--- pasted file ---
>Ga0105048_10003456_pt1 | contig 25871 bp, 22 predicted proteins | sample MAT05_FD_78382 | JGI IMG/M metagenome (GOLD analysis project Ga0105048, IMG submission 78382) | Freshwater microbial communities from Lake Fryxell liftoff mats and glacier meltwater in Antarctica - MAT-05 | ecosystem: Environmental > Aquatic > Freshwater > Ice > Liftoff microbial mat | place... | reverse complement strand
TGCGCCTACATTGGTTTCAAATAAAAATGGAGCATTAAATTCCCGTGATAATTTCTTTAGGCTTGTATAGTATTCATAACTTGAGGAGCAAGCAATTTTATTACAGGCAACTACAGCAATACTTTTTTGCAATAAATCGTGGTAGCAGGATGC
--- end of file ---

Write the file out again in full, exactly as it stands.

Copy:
>Ga0105048_10003456_pt1 | contig 25871 bp, 22 predicted proteins | sample MAT05_FD_78382 | JGI IMG/M metagenome (GOLD analysis project Ga0105048, IMG submission 78382) | Freshwater microbial communities from Lake Fryxell liftoff mats and glacier meltwater in Antarctica - MAT-05 | ecosystem: Environmental > Aquatic > Freshwater > Ice > Liftoff microbial mat | place... | reverse complement strand
TGCGCCTACATTGGTTTCAAATAAAAATGGAGCATTAAATTCCCGTGATAATTTCTTTAGGCTTGTATAGTATTCATAACTTGAGGAGCAAGCAATTTTATTACAGGCAACTACAGCAATACTTTTTTGCAATAAATCGTGGTAGCAGGATGC